We talked excitedly about our experiences and continued down the trail. The air was damp and the sun was hot, so we took a break. I sat down on a log and fanned myself with a huge leaf to cool down. I noticed a shimmer in the distance. It was the sun reflecting off the lake, we had almost made it. I started to tell Miguel and he nudged me to be quiet. Above us was a big group of spider monkeys. This time my camera was faster than their lanky limbs and I took a great photo. We got up and walked east to reach the observation dock. When I got to the end of the dock, the view was magnificent; a wakeless, plate glass lake under a deep blue sky flecked with white, cotton ball clouds. The water was so calm it reflected the sky like a mirror. I took a photo and thought, “lake reflecting clouds, Dali would be stoked, ahahahahah.”

After that day at the lake, I decided it is definitely the hotspot for wildlife viewing. Birds and monkeys played in the surrounding trees while otter and black caiman glided through the water. Awesome. This was the Amazon I came to see. We hung around for an hour or so, watching one otter hunt for fish. Before we knew it, the sun was setting and Miguel said we better head back. I agreed since we were a good 45 minutes from the camp and neither of us had a lantern. Way to think ahead, no? While hurrying down the trail we heard an all too familiar sound, more peccaries. We simultaneously looked at each other and said, “Tsame! (Machiguenga for let’s go),” as we turned off the trail and into the thicket. This time, I was going to get that photo. Third try is a charm, they say. We darted through the branches and over fallen logs in hot pursuit. It was so dense, I saw Miguel trip for the first time. He slowed his pace, we were close. I caught sight of the group, probably 25 or so. I was setting up my shot when all of the sudden they fled, and then I saw why. Miguel had sprinted toward them and ruined it! “Why!!!!!????” I thought I was so close to the perfect photo! “Kelsey, Kelsey, Taina! (come).” Miguel’s voice called through the trees. I followed the sound and as I caught sight of him I could see he had something in his hands. What was it? It looked like some kind of giant rodent. Did he catch a capybara? Then I saw it. Oh my god, he had caught a baby peccary. I was shocked. So shocked I spoke in English, “How the hell did you catch that thing?” He just laughed and put it on the ground. I shot some photos and a video and then we let it go.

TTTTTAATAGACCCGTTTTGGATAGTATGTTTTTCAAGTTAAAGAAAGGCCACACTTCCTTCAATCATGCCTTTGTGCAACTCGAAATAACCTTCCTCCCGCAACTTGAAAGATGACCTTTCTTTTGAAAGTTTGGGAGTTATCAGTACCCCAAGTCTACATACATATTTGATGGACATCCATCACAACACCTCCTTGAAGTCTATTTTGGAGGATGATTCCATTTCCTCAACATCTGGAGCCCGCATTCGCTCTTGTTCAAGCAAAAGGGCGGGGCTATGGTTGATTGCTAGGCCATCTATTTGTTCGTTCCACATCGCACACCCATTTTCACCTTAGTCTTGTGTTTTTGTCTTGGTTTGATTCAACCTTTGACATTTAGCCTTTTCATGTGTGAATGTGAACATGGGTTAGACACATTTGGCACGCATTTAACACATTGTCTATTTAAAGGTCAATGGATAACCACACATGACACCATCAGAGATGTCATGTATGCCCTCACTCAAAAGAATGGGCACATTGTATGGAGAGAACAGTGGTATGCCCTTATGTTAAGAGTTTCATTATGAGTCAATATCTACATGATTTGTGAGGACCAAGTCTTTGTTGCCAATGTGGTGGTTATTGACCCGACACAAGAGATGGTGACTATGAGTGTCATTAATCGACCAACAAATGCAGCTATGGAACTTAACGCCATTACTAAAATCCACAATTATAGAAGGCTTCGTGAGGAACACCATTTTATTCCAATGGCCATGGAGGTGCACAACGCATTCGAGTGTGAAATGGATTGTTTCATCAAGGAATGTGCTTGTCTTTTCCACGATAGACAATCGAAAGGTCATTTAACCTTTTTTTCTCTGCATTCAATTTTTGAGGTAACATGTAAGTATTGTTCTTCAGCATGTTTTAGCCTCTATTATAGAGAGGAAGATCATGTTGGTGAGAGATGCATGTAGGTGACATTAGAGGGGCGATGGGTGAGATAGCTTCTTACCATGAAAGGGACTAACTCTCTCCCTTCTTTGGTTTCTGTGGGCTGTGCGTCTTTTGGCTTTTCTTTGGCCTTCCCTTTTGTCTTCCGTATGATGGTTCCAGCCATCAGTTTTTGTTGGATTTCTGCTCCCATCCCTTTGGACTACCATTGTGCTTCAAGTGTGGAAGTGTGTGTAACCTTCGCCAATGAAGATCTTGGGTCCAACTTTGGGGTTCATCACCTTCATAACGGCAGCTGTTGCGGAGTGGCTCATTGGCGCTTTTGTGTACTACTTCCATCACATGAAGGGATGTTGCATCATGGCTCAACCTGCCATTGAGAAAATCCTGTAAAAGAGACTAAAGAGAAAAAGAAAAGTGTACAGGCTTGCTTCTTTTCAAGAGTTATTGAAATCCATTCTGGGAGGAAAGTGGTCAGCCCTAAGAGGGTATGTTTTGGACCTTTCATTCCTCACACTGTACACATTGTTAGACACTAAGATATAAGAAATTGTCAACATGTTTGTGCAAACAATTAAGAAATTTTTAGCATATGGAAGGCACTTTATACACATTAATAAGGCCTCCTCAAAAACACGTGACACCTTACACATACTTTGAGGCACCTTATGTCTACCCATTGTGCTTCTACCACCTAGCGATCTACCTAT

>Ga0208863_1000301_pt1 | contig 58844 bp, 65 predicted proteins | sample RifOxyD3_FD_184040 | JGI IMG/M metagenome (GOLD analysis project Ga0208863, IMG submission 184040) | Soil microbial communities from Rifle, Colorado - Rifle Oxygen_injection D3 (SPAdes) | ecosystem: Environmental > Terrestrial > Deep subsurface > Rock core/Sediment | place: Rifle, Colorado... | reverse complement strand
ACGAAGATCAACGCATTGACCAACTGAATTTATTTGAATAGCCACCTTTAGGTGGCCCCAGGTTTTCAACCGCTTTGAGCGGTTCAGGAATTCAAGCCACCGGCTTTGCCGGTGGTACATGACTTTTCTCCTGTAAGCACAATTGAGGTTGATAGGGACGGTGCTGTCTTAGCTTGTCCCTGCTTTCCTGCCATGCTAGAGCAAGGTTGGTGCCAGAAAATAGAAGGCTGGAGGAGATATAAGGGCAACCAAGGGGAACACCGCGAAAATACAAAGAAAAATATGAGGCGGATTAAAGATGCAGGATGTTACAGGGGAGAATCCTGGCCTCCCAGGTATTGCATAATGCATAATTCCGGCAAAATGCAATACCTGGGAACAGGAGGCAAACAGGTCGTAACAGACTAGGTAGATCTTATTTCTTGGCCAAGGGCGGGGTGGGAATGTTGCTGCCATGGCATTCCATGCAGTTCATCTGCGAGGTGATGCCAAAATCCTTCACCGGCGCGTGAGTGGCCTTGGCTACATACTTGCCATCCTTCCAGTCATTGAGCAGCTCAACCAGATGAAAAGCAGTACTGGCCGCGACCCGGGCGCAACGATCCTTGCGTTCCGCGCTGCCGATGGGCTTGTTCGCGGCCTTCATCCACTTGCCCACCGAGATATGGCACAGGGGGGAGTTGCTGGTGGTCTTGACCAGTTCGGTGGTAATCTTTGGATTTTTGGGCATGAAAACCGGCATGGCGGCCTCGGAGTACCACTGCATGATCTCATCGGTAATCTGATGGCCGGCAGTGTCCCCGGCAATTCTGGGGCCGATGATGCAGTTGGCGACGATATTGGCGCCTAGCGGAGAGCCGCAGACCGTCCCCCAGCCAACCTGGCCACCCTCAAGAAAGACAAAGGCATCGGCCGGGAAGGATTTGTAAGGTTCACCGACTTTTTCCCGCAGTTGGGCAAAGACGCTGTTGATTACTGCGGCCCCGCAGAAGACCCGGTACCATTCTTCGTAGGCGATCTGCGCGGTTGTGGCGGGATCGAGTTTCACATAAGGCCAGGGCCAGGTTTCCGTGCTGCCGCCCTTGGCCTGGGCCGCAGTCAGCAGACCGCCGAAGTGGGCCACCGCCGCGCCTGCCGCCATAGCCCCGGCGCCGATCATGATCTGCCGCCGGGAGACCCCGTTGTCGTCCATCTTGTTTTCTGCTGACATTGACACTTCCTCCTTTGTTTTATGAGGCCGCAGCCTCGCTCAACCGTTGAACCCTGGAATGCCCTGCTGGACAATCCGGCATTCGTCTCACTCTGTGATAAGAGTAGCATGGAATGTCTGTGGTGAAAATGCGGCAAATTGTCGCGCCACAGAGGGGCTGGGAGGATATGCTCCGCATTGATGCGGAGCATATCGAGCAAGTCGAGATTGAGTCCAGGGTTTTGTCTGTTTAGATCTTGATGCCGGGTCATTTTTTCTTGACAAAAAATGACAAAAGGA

At this point I realized it would be dark in five minutes or so. Miguel looked at me and asked, “donde esta la troche (where is the trail)?” Uh oh. Panic. HE was supposed to be the pro here, not me. We were lost in the Amazon and it was nearly nightfall. In a desperate effort to make it out safely we dashed in the general direction of Casa Machiguenga. I was wearing my typical get up; soccer shorts and a t shirt and branches were cutting my limbs left and right. I didn’t care. I was remembering too vividly the jaguar claw marks Jose Luis and I had seen in the exact same spot only a few days before. My heart pounded and my lungs burned as we went. I ignored it. “We can’t stop here,” I thought, “This is jaguar country,” and nervously laughed to myself. (R.I.P HST). After what seemed like an eternity of running we found the trail. After a short water break, we walked the rest of the way home.

Back at the camp, Jose Luis was sitting outside, shirt off, chewing a huge wad of coca. I’ve never seen anyone charge coca like Jose Luis. He literally had a stash the size of one of those jumbo jaw breakers tucked away in his cheek. I cracked up, sat down next to him, and took off my sweat drenched shirt. He offered me coca leaves and I couldn’t decline. As the last rays of sunlight left the sky and the crescent moon appeared overhead, we sat and reviewed the peccary footage. Jose Luis laughed as he pointed to the moon and said, “Katinga,” the Machiguenga word for a moon that is at the peak of the sky. I smiled and replied, “Kameti (good).” As we sat and talked under the night sky, I thought about my family and friends. How they were under the same moon. I missed them. But at the same time, I was happy to be in the jungle with my new, temporary family.